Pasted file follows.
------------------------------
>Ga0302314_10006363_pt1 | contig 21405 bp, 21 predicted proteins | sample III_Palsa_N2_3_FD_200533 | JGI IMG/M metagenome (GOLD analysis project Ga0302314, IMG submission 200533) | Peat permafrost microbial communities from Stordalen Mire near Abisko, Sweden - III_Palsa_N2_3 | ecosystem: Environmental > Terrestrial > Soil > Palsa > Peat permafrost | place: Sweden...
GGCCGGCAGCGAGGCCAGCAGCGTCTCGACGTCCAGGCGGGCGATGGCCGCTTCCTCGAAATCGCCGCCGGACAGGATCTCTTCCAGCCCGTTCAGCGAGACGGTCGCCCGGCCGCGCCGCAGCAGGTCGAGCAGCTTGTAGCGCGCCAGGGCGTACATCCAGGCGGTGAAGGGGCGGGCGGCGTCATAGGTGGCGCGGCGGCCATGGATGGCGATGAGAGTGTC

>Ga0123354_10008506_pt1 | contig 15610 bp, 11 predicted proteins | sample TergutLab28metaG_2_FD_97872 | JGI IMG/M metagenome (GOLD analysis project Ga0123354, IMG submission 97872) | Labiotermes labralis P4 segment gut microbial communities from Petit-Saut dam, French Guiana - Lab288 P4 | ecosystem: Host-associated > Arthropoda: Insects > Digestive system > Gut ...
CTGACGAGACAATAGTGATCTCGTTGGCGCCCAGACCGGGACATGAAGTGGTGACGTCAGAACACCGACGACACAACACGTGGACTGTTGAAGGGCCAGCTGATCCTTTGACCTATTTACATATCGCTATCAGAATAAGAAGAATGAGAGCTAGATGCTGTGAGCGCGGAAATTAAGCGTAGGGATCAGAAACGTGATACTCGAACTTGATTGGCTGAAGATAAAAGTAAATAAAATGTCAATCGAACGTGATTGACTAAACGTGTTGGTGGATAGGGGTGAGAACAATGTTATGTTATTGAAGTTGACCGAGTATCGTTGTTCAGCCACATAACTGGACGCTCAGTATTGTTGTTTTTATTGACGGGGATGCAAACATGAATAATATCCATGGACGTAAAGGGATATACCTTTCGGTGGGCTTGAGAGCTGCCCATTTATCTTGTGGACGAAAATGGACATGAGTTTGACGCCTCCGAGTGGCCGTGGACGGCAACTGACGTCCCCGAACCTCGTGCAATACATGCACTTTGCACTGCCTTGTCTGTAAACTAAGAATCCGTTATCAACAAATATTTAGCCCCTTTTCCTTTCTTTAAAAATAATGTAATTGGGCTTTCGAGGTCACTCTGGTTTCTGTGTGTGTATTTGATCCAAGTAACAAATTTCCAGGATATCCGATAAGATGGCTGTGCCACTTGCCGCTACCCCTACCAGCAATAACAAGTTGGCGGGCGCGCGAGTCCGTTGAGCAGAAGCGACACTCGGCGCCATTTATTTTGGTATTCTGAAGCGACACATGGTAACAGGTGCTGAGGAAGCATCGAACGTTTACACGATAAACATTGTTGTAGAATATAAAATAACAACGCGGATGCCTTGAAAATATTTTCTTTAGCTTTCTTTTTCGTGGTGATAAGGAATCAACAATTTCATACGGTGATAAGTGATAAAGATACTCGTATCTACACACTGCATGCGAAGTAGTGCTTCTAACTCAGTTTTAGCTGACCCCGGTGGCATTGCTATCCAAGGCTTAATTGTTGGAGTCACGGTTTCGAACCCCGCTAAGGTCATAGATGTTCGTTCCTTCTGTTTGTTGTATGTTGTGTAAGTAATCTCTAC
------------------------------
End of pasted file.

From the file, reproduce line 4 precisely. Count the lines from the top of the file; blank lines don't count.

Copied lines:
CTGACGAGACAATAGTGATCTCGTTGGCGCCCAGACCGGGACATGAAGTGGTGACGTCAGAACACCGACGACACAACACGTGGACTGTTGAAGGGCCAGCTGATCCTTTGACCTATTTACATATCGCTATCAGAATAAGAAGAATGAGAGCTAGATGCTGTGAGCGCGGAAATTAAGCGTAGGGATCAGAAACGTGATACTCGAACTTGATTGGCTGAAGATAAAAGTAAATAAAATGTCAATCGAACGTGATTGACTAAACGTGTTGGTGGATAGGGGTGAGAACAATGTTATGTTATTGAAGTTGACCGAGTATCGTTGTTCAGCCACATAACTGGACGCTCAGTATTGTTGTTTTTATTGACGGGGATGCAAACATGAATAATATCCATGGACGTAAAGGGATATACCTTTCGGTGGGCTTGAGAGCTGCCCATTTATCTTGTGGACGAAAATGGACATGAGTTTGACGCCTCCGAGTGGCCGTGGACGGCAACTGACGTCCCCGAACCTCGTGCAATACATGCACTTTGCACTGCCTTGTCTGTAAACTAAGAATCCGTTATCAACAAATATTTAGCCCCTTTTCCTTTCTTTAAAAATAATGTAATTGGGCTTTCGAGGTCACTCTGGTTTCTGTGTGTGTATTTGATCCAAGTAACAAATTTCCAGGATATCCGATAAGATGGCTGTGCCACTTGCCGCTACCCCTACCAGCAATAACAAGTTGGCGGGCGCGCGAGTCCGTTGAGCAGAAGCGACACTCGGCGCCATTTATTTTGGTATTCTGAAGCGACACATGGTAACAGGTGCTGAGGAAGCATCGAACGTTTACACGATAAACATTGTTGTAGAATATAAAATAACAACGCGGATGCCTTGAAAATATTTTCTTTAGCTTTCTTTTTCGTGGTGATAAGGAATCAACAATTTCATACGGTGATAAGTGATAAAGATACTCGTATCTACACACTGCATGCGAAGTAGTGCTTCTAACTCAGTTTTAGCTGACCCCGGTGGCATTGCTATCCAAGGCTTAATTGTTGGAGTCACGGTTTCGAACCCCGCTAAGGTCATAGATGTTCGTTCCTTCTGTTTGTTGTATGTTGTGTAAGTAATCTCTAC